“Nobody, including me, for awhile there thought we could pull this off and the fact that we built it, built it well and it’s operating as a success has elevated our own image here.” – Keith Jones
What a way to start the year. A phone call on New Years Day from your biggest political transit supporter breaking the news to you that they have other issues to focus on and that they cannot do anything transit-related for the year ahead. That may instill consternation in others but not Keith Jones, executive director and general manager of the Central Arkansas Transit Authority (CAT).
Well, maybe it did just a little. After recounting the story, he mutters with a laugh, “Retire now.” I am not sure if it is just part of that southern charm and hospitality but after spending a couple of days at CAT, it was clear that nonchalant attitude has been with Jones throughout his career and 19 years with CAT. And, despite that troubling news at the beginning of this year, there are big plans for the future.
You would never know the dire state of the agency when Jones started by looking at it today with its inviting transfer center, modern maintenance facilities and, of course, its acclaimed streetcar. Examining photos of the previous maintenance facility, I stood there agape with wonder as to how they got to where they are today. As Jones says, “It was a trip. The mechanics that worked over there in those conditions for like 15 years, it’s amazing they got the fleet out everyday. It was incredibly bad.”
He isn’t exaggerating. There were not any lifts, any jig hoists and lighting so bad the mechanics had to carry trouble lights. Betty Wineland, CAT’s Deputy Director adds, “They didn’t even have wheel chucks. They borrowed them from this trucking company that rented another half of the building.”
Not only was the headquarters in dire condition, the state of the buses were in rough shape as well. “The average age of the fleet was about 13 years. When we got the Neoplans in, the rest of the fleet was so bad that we ran most of them day and night, all the time,” says Jones. He emphasizes, “If they could get them running just to get them out on the streets — we were operating one of the oldest fleets in the nation.”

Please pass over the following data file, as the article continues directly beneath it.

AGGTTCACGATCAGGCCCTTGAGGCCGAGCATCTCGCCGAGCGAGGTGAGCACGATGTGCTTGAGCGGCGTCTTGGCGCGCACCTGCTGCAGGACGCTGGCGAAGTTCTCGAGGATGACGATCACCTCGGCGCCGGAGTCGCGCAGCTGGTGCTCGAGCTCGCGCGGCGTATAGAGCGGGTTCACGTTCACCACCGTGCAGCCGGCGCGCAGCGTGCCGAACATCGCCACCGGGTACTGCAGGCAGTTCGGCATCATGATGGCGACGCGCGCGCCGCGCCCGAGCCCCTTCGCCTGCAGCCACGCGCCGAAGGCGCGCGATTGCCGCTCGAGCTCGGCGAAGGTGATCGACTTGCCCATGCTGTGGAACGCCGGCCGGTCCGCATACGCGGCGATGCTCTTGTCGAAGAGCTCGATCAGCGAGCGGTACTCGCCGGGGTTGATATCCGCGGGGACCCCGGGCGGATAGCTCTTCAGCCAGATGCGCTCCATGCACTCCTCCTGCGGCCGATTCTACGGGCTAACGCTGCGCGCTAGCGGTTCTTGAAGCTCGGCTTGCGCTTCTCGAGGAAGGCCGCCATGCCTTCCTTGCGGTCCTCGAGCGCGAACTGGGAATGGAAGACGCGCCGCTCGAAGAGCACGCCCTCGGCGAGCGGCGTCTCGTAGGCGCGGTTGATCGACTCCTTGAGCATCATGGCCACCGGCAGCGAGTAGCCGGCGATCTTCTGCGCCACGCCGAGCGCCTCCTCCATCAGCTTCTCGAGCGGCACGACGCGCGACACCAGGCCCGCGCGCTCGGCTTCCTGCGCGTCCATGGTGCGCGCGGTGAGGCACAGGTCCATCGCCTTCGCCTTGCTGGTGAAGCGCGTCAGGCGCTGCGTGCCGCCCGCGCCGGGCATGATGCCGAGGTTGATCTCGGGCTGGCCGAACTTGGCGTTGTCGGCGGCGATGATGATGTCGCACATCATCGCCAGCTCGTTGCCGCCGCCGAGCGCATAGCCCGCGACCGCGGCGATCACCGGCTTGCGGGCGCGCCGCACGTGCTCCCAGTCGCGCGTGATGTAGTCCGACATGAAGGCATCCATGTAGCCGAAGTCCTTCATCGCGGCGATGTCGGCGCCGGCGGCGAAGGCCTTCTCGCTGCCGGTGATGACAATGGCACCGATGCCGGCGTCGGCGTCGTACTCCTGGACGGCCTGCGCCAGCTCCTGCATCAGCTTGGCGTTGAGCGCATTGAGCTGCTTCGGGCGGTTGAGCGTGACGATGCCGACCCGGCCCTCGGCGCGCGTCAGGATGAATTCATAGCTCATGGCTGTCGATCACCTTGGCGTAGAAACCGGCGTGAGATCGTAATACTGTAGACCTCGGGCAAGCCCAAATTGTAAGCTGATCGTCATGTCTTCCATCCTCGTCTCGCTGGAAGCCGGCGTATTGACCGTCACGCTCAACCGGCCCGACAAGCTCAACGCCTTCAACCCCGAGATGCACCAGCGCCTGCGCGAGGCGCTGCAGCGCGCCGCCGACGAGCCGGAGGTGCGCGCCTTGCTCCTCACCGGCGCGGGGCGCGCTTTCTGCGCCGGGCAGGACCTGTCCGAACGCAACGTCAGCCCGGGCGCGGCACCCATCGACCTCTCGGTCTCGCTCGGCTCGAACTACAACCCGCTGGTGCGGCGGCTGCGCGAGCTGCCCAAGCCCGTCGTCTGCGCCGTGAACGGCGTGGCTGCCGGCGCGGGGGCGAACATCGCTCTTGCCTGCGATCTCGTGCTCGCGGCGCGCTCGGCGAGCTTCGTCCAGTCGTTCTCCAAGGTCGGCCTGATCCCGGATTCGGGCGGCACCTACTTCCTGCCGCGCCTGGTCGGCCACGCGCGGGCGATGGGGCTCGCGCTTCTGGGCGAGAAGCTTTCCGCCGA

Now able to laugh about it, Jones describes the system back in the day, “We had to do a complete realignment of the bus route. We hired consulting back in ’88 or ’89 to look at the routes and they recommended a hundred changes. We did about 95 of them. There were more changes in a small system then they had ever recommended before.”
Part of the comprehensive operations analysis was to follow all the buses. He explains, “There were bus routes that actually did figure-eights. There were two trippers nobody knew about except the drivers and some of the supervisors,“ With a cautious laugh he adds, “We’ve had two COAs since then and I tell them go follow the buses, you never know.”
GETTING ON BOARD
The scenario might have been one that most people would run from. Jones looked at it as an intriguing challenge. He recalls, “I worked for the MPO back here in the 70s, my first year after college. It literally bought CAT just as I came there so I had always been curious about CAT and said if it just had good money it would really be a fun system.”
When CAT reorganized in 1986 it contracted with the MPO to keep running it for a year. “I started talking to the folks who were on the board there, some who I knew and some I didn’t, and they ended up hiring me in ‘87 with one of the Reagan privatization demogrants to see if we could get some privatization here. “
Jones recalls, “When the board had hired me there were lots of long-standing problems. Well for one thing, the MPO, the transit system was sort of a stepchild — there were only two or three cases in the country where the MPO owned the bus company and so they just didn’t have anybody dedicated fulltime to pushing things along.